TL;DR: I think coding is an essential skill for modern humans surrounded by code and machines that run it. Please learn to code.
I disagree with Jeff Atwood on "Please don't learn to code":
The "everyone should learn to code" movement isn't just wrong because it falsely equates coding with essential life skills like reading, writing, and math. I wish. It is wrong in so many other ways.
In fact, I do regard coding as an essential modern skill. Yes, right alongside reading, writing, and 'rithmatic. At least this part of the post had me nodding:
I suppose I can support learning a tiny bit about programming just so you can recognize what code is, and when code might be an appropriate way to approach a problem you have. But I can also recognize plumbing problems when I see them without any particular training in the area.
Luckily, pipes are not as occult as code. If you go into a basement or open the door under a sink, you can see them and follow where they go. That's some training, albeit informal or self-directed.
I'm not sure how you'd get exposed to code in the same way: View Source in a browser used to be a decent start on the web, but that's less helpful lately. Code elsewhere has typically been hard to get at, Open Source notwithstanding.
Still, I'd bet there are people in the world for whom running water comes from magic and drains into magic*. Where *magic means: "I never thought about it, never needed to, and am sometimes vaguely afraid of it."
For that class of homeowner, the kitchen floods when the sink springs a leak, until an expert arrives. It's not the end of the world, and plenty of people get by just fine like that. But, I certainly wouldn't agree that "Please don't learn about pipes" is good advice in general.
Learning by doing
Admittedly, "learn to plumb" isn't the same as "learn about pipes". But, is there a difference between "learn to code" and "learn about code"? I don't think so. Like writing, code doesn't seem like a thing that's easy to learn about without doing it.
When I write "coder", I generally mean this: Someone who is capable of encoding his or her intent and decision process into a form that can drive a CPU to perform tasks on his or her behalf.
That's a very broad definition, but it implies a lot. First, you have to realize that you can make a CPU can do things on your behalf--it's okay, you won't break it. It's a tool made by humans and you as a human can understand it. Then, you need a notion of algorithmic thinking, in order to formulate your intent and reasoning in a form that a CPU can execute. These are not natural or intuitive things.
I agree with that it's good to "recognize what code is, and when code might be an appropriate way to approach a problem". But, if you've never made a CPU do your bidding, it's easy to see it as a mysterious black box with a will of its own--possibly malicious or at least capricious.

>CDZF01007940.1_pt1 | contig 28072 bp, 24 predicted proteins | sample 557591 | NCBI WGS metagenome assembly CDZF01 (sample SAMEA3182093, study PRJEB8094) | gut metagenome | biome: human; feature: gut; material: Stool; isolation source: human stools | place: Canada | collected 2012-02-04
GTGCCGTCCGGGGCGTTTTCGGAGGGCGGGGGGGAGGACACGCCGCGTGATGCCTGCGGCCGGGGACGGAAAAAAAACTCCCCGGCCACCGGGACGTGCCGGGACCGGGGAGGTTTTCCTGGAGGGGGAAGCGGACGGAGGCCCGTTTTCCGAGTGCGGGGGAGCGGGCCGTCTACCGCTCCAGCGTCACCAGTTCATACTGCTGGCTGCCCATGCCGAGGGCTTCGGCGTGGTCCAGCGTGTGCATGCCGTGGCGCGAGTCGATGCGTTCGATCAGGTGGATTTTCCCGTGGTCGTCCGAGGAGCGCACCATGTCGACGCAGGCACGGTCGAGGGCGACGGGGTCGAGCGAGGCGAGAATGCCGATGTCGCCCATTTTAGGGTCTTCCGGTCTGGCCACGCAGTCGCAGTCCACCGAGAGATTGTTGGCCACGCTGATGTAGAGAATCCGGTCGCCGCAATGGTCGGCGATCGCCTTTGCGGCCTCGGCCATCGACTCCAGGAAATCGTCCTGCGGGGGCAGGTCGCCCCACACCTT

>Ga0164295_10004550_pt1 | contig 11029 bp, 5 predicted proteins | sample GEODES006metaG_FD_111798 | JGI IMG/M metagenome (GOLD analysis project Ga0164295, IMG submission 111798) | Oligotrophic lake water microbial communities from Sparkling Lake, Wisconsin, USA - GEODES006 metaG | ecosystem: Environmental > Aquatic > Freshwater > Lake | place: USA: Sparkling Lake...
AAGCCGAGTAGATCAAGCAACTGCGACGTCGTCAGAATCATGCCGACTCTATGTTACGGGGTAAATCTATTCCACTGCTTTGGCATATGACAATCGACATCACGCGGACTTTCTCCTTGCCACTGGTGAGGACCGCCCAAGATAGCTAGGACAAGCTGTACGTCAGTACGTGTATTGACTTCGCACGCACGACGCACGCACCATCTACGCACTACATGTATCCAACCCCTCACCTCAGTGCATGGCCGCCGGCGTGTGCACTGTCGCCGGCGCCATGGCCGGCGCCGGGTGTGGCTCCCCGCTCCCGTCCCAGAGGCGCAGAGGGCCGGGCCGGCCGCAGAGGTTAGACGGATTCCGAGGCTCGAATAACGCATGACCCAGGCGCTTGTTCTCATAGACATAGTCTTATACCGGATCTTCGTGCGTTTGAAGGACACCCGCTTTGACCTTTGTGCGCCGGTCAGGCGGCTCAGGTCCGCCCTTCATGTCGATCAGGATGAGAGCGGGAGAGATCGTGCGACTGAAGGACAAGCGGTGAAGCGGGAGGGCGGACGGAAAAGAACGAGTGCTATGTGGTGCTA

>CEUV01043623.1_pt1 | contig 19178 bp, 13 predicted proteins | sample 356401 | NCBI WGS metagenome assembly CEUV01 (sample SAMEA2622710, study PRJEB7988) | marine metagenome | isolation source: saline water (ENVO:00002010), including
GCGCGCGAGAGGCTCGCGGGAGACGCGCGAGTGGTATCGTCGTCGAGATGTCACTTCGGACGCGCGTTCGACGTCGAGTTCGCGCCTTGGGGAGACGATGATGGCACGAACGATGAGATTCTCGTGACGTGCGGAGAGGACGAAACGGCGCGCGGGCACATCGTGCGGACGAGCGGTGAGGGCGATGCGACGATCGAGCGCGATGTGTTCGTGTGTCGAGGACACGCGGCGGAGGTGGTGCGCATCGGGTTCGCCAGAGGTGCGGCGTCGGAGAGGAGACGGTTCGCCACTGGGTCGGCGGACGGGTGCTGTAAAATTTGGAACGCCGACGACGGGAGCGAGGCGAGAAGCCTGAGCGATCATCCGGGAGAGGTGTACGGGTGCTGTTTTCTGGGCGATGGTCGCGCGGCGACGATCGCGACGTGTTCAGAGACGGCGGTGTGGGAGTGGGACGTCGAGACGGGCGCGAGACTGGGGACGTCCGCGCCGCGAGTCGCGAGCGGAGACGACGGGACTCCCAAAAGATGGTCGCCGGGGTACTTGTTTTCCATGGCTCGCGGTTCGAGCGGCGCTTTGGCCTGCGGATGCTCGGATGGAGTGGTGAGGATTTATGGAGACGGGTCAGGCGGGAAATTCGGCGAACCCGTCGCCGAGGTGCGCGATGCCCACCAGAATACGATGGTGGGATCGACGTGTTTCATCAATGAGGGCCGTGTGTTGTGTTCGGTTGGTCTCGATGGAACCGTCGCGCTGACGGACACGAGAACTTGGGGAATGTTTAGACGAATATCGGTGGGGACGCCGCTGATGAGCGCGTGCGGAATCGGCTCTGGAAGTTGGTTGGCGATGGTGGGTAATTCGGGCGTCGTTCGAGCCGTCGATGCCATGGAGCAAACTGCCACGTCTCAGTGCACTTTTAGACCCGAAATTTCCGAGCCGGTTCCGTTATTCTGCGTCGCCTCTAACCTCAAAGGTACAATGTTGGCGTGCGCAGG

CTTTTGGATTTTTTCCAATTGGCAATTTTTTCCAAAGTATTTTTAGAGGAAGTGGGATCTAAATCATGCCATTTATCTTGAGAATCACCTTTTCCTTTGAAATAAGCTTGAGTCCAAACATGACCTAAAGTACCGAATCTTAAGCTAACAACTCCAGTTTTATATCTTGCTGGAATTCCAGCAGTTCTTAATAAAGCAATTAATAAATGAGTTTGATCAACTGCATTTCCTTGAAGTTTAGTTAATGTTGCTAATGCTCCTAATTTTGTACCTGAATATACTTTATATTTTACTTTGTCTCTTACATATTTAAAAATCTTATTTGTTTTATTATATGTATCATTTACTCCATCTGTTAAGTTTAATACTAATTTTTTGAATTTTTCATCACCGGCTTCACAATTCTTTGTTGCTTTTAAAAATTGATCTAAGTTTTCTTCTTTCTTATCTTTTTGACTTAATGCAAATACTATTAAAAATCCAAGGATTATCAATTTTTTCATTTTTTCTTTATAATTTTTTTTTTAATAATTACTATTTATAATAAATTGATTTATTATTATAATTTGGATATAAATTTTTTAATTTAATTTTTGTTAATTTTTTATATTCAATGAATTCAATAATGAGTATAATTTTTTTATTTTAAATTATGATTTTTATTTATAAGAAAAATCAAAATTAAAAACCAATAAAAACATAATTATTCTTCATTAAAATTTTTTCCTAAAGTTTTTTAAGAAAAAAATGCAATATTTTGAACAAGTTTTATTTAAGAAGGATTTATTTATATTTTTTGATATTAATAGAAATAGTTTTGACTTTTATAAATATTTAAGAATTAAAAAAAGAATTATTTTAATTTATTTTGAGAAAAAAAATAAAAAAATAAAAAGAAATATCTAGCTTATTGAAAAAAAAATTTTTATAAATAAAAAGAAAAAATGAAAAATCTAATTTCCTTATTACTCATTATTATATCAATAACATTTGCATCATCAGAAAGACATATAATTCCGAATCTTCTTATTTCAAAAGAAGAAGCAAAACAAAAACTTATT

And, if you've never worked to force your thoughts into to the confoundingly literal and common senseless constraints of computer programming, it's hard to even imagine how code works. If you can't imagine how it works, how do you work it into your mental toolkit for getting things done?
Learn to code, and a lot of other things get dragged into your head along the way.
Who needs all these coders?
And then, there were these bits from "Please Don't Learn to Code":
It assumes that adding naive, novice, not-even-sure-they-like-this-whole-programming-thing coders to the workforce is a net positive for the world.
It implies that there's a thin, easily permeable membrane between learning to program and getting paid to program professionally.
This is looking at work from the wrong angle. It isn't about getting paid to program, so much as coding to be good at your job.
I'm not talking about Java-heads who live all day in Eclipse. I'm talking about the Excel-head who used to rock VBA macros, who maybe just started playing with Google Apps Script. I have no idea how popular Google Apps Script might or might not be, but I've seen some crazy amazing things done in VBA by sales and account reps who'd punch you in the nose if you called them geeks.
As far as I can tell, the future of work is heading toward more work with greater volumes of information and data. Should professional programers be the only people in an organization who know how to apply computational power to solve problems? Maybe the vendors will sweep in, clean up all the cybercrud, and get the real work done for us.
Programming should not be a priesthood
Consider writing: there's a lot to learn and it used to be a thing done only by a few scribes. But, people today get a lot of mileage out of just sticky notes and email. Sure, improving your grammar and learning how to structure an essay can help in many, many ways. But, you don't need to be a professional writer to be a professional who uses written language.
The same can apply for coding. The problem, though, is that the sticky-notes-and-email level of competence barely exists or is near impossible to access. So, not only do I think we need more coders--we also need more tools that support coding and make coding more accessible. I think we should support professionals who use code.
More than that, I think we should encourage and support humans who code. I really do consider coding next to reading, writing, and math. I don't think we can all rely on someone else to write the perfect app for the work we'll need to do in the future. I expect the successful people will be those who can apply Taco Bell programming to reams of data and find answers. We'll need to ride bicycles, not tricycles.